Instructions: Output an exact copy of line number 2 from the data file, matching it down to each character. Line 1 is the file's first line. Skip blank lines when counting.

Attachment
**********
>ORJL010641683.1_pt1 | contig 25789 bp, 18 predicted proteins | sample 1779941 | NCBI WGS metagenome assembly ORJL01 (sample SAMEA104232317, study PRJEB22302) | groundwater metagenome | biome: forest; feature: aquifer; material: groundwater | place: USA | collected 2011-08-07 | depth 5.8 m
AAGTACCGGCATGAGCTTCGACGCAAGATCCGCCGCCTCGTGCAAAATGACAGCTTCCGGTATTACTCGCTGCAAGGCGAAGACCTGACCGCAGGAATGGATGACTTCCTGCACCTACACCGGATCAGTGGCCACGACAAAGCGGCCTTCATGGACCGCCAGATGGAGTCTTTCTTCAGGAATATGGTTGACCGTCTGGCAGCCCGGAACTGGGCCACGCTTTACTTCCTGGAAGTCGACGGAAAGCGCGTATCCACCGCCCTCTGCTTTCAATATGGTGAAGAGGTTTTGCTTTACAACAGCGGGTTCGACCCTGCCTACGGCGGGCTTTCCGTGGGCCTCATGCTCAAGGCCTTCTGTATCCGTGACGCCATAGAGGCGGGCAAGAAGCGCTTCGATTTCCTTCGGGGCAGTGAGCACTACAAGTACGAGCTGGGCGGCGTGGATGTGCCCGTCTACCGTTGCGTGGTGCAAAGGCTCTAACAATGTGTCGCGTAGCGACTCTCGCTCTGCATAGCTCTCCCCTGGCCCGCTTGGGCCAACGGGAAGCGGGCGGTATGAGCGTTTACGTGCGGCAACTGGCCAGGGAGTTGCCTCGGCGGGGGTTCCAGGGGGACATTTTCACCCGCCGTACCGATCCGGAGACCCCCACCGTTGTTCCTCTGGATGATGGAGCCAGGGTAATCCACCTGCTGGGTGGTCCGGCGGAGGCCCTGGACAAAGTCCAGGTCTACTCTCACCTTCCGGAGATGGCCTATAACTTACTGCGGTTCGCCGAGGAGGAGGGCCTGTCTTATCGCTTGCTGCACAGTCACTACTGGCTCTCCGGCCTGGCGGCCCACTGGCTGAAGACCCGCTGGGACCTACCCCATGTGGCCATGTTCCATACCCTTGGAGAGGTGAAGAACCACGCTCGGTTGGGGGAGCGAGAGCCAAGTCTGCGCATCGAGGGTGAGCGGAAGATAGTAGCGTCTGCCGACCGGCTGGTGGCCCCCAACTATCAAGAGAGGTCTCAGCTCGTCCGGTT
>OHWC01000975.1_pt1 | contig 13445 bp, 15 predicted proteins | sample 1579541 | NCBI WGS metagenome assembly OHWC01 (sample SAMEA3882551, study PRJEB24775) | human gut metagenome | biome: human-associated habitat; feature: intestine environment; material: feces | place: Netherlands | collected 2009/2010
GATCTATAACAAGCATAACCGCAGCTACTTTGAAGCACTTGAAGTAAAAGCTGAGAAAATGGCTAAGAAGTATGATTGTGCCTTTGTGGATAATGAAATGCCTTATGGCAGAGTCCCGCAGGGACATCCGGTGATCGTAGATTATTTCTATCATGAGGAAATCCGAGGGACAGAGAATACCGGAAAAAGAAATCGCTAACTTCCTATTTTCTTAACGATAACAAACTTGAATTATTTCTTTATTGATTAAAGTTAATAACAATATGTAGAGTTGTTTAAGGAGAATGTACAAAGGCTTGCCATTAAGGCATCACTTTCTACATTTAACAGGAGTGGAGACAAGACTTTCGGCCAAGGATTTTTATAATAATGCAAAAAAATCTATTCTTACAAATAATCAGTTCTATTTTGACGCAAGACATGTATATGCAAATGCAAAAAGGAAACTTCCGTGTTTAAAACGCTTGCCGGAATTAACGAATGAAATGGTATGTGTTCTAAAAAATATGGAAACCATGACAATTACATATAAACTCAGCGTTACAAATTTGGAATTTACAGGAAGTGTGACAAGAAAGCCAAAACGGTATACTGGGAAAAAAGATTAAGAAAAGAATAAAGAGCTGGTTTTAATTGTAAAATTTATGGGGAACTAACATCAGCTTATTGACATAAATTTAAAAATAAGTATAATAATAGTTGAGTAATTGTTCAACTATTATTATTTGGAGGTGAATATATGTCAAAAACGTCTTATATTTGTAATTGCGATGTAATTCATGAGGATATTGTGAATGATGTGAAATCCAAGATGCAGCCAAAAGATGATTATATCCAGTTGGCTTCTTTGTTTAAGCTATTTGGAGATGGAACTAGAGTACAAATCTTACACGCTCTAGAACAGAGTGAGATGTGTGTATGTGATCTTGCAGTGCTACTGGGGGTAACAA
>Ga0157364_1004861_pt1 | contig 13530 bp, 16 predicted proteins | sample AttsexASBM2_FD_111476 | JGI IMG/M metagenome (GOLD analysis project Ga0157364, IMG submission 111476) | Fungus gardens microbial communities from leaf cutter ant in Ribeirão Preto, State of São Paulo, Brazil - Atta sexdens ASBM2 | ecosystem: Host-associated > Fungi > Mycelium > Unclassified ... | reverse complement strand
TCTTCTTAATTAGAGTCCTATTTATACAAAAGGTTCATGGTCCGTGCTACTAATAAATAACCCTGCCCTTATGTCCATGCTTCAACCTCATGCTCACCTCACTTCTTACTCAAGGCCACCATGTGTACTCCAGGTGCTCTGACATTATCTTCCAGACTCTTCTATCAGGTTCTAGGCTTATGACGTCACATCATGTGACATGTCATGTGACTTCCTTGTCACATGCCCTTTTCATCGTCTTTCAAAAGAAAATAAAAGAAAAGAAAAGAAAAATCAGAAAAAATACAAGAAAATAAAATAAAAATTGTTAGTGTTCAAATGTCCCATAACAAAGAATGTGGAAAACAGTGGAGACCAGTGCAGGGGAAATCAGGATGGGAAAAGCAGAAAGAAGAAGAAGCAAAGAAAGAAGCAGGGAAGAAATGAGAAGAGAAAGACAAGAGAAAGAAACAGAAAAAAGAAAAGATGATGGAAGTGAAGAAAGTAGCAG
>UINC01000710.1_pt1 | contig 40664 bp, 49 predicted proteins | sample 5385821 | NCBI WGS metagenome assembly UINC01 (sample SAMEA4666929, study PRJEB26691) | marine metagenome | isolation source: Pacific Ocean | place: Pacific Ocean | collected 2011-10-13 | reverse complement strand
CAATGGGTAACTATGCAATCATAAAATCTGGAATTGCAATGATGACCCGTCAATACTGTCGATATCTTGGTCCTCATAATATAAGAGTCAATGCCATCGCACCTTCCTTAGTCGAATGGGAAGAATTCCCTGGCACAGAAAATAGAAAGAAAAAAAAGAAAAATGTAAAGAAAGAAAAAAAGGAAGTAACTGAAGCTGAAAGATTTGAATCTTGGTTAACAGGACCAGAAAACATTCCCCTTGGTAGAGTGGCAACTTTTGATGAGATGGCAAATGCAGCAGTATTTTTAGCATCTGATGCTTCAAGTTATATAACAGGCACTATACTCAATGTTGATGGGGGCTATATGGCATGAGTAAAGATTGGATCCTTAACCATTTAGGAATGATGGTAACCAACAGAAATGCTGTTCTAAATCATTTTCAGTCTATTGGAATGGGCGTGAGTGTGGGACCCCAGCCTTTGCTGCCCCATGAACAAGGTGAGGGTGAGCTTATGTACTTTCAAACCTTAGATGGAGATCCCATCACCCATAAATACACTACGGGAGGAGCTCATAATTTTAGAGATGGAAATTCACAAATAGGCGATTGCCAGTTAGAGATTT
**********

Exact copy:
AAGTACCGGCATGAGCTTCGACGCAAGATCCGCCGCCTCGTGCAAAATGACAGCTTCCGGTATTACTCGCTGCAAGGCGAAGACCTGACCGCAGGAATGGATGACTTCCTGCACCTACACCGGATCAGTGGCCACGACAAAGCGGCCTTCATGGACCGCCAGATGGAGTCTTTCTTCAGGAATATGGTTGACCGTCTGGCAGCCCGGAACTGGGCCACGCTTTACTTCCTGGAAGTCGACGGAAAGCGCGTATCCACCGCCCTCTGCTTTCAATATGGTGAAGAGGTTTTGCTTTACAACAGCGGGTTCGACCCTGCCTACGGCGGGCTTTCCGTGGGCCTCATGCTCAAGGCCTTCTGTATCCGTGACGCCATAGAGGCGGGCAAGAAGCGCTTCGATTTCCTTCGGGGCAGTGAGCACTACAAGTACGAGCTGGGCGGCGTGGATGTGCCCGTCTACCGTTGCGTGGTGCAAAGGCTCTAACAATGTGTCGCGTAGCGACTCTCGCTCTGCATAGCTCTCCCCTGGCCCGCTTGGGCCAACGGGAAGCGGGCGGTATGAGCGTTTACGTGCGGCAACTGGCCAGGGAGTTGCCTCGGCGGGGGTTCCAGGGGGACATTTTCACCCGCCGTACCGATCCGGAGACCCCCACCGTTGTTCCTCTGGATGATGGAGCCAGGGTAATCCACCTGCTGGGTGGTCCGGCGGAGGCCCTGGACAAAGTCCAGGTCTACTCTCACCTTCCGGAGATGGCCTATAACTTACTGCGGTTCGCCGAGGAGGAGGGCCTGTCTTATCGCTTGCTGCACAGTCACTACTGGCTCTCCGGCCTGGCGGCCCACTGGCTGAAGACCCGCTGGGACCTACCCCATGTGGCCATGTTCCATACCCTTGGAGAGGTGAAGAACCACGCTCGGTTGGGGGAGCGAGAGCCAAGTCTGCGCATCGAGGGTGAGCGGAAGATAGTAGCGTCTGCCGACCGGCTGGTGGCCCCCAACTATCAAGAGAGGTCTCAGCTCGTCCGGTT